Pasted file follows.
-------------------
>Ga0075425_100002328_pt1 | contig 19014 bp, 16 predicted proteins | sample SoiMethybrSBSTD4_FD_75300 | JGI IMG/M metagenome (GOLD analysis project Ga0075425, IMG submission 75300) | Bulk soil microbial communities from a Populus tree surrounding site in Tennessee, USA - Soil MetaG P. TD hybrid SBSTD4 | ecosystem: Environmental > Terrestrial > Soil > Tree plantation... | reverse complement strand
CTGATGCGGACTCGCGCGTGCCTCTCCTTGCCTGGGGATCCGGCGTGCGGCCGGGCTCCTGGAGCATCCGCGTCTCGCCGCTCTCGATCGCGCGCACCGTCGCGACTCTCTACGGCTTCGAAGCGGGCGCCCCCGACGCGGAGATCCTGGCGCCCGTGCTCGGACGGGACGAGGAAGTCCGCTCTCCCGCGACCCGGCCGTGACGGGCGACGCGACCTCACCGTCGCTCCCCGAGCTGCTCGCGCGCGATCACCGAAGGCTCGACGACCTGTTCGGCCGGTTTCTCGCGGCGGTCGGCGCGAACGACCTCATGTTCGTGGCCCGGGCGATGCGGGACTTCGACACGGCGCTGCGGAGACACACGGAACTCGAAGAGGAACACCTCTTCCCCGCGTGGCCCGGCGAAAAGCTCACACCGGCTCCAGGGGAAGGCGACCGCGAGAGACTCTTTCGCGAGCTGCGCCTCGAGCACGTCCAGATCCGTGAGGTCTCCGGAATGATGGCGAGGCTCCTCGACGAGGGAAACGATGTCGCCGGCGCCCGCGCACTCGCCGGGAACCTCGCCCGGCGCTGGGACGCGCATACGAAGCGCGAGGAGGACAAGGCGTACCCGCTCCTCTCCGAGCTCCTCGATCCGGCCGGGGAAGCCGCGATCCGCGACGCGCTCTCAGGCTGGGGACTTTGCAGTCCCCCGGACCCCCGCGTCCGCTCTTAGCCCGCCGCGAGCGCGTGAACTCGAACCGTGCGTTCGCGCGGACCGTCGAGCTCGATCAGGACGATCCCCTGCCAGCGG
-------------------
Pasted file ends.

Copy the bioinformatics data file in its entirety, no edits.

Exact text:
>Ga0075425_100002328_pt1 | contig 19014 bp, 16 predicted proteins | sample SoiMethybrSBSTD4_FD_75300 | JGI IMG/M metagenome (GOLD analysis project Ga0075425, IMG submission 75300) | Bulk soil microbial communities from a Populus tree surrounding site in Tennessee, USA - Soil MetaG P. TD hybrid SBSTD4 | ecosystem: Environmental > Terrestrial > Soil > Tree plantation... | reverse complement strand
CTGATGCGGACTCGCGCGTGCCTCTCCTTGCCTGGGGATCCGGCGTGCGGCCGGGCTCCTGGAGCATCCGCGTCTCGCCGCTCTCGATCGCGCGCACCGTCGCGACTCTCTACGGCTTCGAAGCGGGCGCCCCCGACGCGGAGATCCTGGCGCCCGTGCTCGGACGGGACGAGGAAGTCCGCTCTCCCGCGACCCGGCCGTGACGGGCGACGCGACCTCACCGTCGCTCCCCGAGCTGCTCGCGCGCGATCACCGAAGGCTCGACGACCTGTTCGGCCGGTTTCTCGCGGCGGTCGGCGCGAACGACCTCATGTTCGTGGCCCGGGCGATGCGGGACTTCGACACGGCGCTGCGGAGACACACGGAACTCGAAGAGGAACACCTCTTCCCCGCGTGGCCCGGCGAAAAGCTCACACCGGCTCCAGGGGAAGGCGACCGCGAGAGACTCTTTCGCGAGCTGCGCCTCGAGCACGTCCAGATCCGTGAGGTCTCCGGAATGATGGCGAGGCTCCTCGACGAGGGAAACGATGTCGCCGGCGCCCGCGCACTCGCCGGGAACCTCGCCCGGCGCTGGGACGCGCATACGAAGCGCGAGGAGGACAAGGCGTACCCGCTCCTCTCCGAGCTCCTCGATCCGGCCGGGGAAGCCGCGATCCGCGACGCGCTCTCAGGCTGGGGACTTTGCAGTCCCCCGGACCCCCGCGTCCGCTCTTAGCCCGCCGCGAGCGCGTGAACTCGAACCGTGCGTTCGCGCGGACCGTCGAGCTCGATCAGGACGATCCCCTGCCAGCGG